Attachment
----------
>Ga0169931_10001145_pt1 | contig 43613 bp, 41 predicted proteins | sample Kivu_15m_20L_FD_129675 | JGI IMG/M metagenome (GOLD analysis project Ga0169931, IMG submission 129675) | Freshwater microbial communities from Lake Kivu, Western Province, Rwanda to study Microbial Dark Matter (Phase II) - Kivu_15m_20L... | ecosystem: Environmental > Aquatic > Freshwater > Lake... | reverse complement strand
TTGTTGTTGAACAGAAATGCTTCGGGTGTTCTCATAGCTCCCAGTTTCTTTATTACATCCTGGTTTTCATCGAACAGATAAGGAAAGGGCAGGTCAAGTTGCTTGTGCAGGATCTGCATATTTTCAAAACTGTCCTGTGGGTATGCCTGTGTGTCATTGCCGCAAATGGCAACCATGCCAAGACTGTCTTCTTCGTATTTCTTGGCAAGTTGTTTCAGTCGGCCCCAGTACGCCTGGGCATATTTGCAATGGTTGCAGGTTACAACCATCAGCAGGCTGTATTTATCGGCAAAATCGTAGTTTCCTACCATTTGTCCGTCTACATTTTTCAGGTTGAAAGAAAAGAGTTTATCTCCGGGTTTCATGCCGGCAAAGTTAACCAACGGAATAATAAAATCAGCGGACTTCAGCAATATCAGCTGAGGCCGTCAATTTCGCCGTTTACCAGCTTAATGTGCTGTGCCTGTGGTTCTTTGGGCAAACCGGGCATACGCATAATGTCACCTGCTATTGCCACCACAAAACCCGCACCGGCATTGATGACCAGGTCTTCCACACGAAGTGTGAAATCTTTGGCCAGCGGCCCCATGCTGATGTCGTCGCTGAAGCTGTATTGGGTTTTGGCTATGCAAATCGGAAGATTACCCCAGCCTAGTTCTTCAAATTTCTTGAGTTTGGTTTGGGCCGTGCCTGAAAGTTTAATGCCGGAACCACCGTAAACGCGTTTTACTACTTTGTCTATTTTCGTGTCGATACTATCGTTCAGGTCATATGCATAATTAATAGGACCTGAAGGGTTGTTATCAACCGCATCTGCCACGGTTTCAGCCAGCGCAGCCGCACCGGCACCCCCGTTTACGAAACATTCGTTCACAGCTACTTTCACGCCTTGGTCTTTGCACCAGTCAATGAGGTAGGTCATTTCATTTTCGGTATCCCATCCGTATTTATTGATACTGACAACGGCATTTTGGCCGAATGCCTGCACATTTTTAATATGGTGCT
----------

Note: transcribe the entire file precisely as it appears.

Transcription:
>Ga0169931_10001145_pt1 | contig 43613 bp, 41 predicted proteins | sample Kivu_15m_20L_FD_129675 | JGI IMG/M metagenome (GOLD analysis project Ga0169931, IMG submission 129675) | Freshwater microbial communities from Lake Kivu, Western Province, Rwanda to study Microbial Dark Matter (Phase II) - Kivu_15m_20L... | ecosystem: Environmental > Aquatic > Freshwater > Lake... | reverse complement strand
TTGTTGTTGAACAGAAATGCTTCGGGTGTTCTCATAGCTCCCAGTTTCTTTATTACATCCTGGTTTTCATCGAACAGATAAGGAAAGGGCAGGTCAAGTTGCTTGTGCAGGATCTGCATATTTTCAAAACTGTCCTGTGGGTATGCCTGTGTGTCATTGCCGCAAATGGCAACCATGCCAAGACTGTCTTCTTCGTATTTCTTGGCAAGTTGTTTCAGTCGGCCCCAGTACGCCTGGGCATATTTGCAATGGTTGCAGGTTACAACCATCAGCAGGCTGTATTTATCGGCAAAATCGTAGTTTCCTACCATTTGTCCGTCTACATTTTTCAGGTTGAAAGAAAAGAGTTTATCTCCGGGTTTCATGCCGGCAAAGTTAACCAACGGAATAATAAAATCAGCGGACTTCAGCAATATCAGCTGAGGCCGTCAATTTCGCCGTTTACCAGCTTAATGTGCTGTGCCTGTGGTTCTTTGGGCAAACCGGGCATACGCATAATGTCACCTGCTATTGCCACCACAAAACCCGCACCGGCATTGATGACCAGGTCTTCCACACGAAGTGTGAAATCTTTGGCCAGCGGCCCCATGCTGATGTCGTCGCTGAAGCTGTATTGGGTTTTGGCTATGCAAATCGGAAGATTACCCCAGCCTAGTTCTTCAAATTTCTTGAGTTTGGTTTGGGCCGTGCCTGAAAGTTTAATGCCGGAACCACCGTAAACGCGTTTTACTACTTTGTCTATTTTCGTGTCGATACTATCGTTCAGGTCATATGCATAATTAATAGGACCTGAAGGGTTGTTATCAACCGCATCTGCCACGGTTTCAGCCAGCGCAGCCGCACCGGCACCCCCGTTTACGAAACATTCGTTCACAGCTACTTTCACGCCTTGGTCTTTGCACCAGTCAATGAGGTAGGTCATTTCATTTTCGGTATCCCATCCGTATTTATTGATACTGACAACGGCATTTTGGCCGAATGCCTGCACATTTTTAATATGGTGCT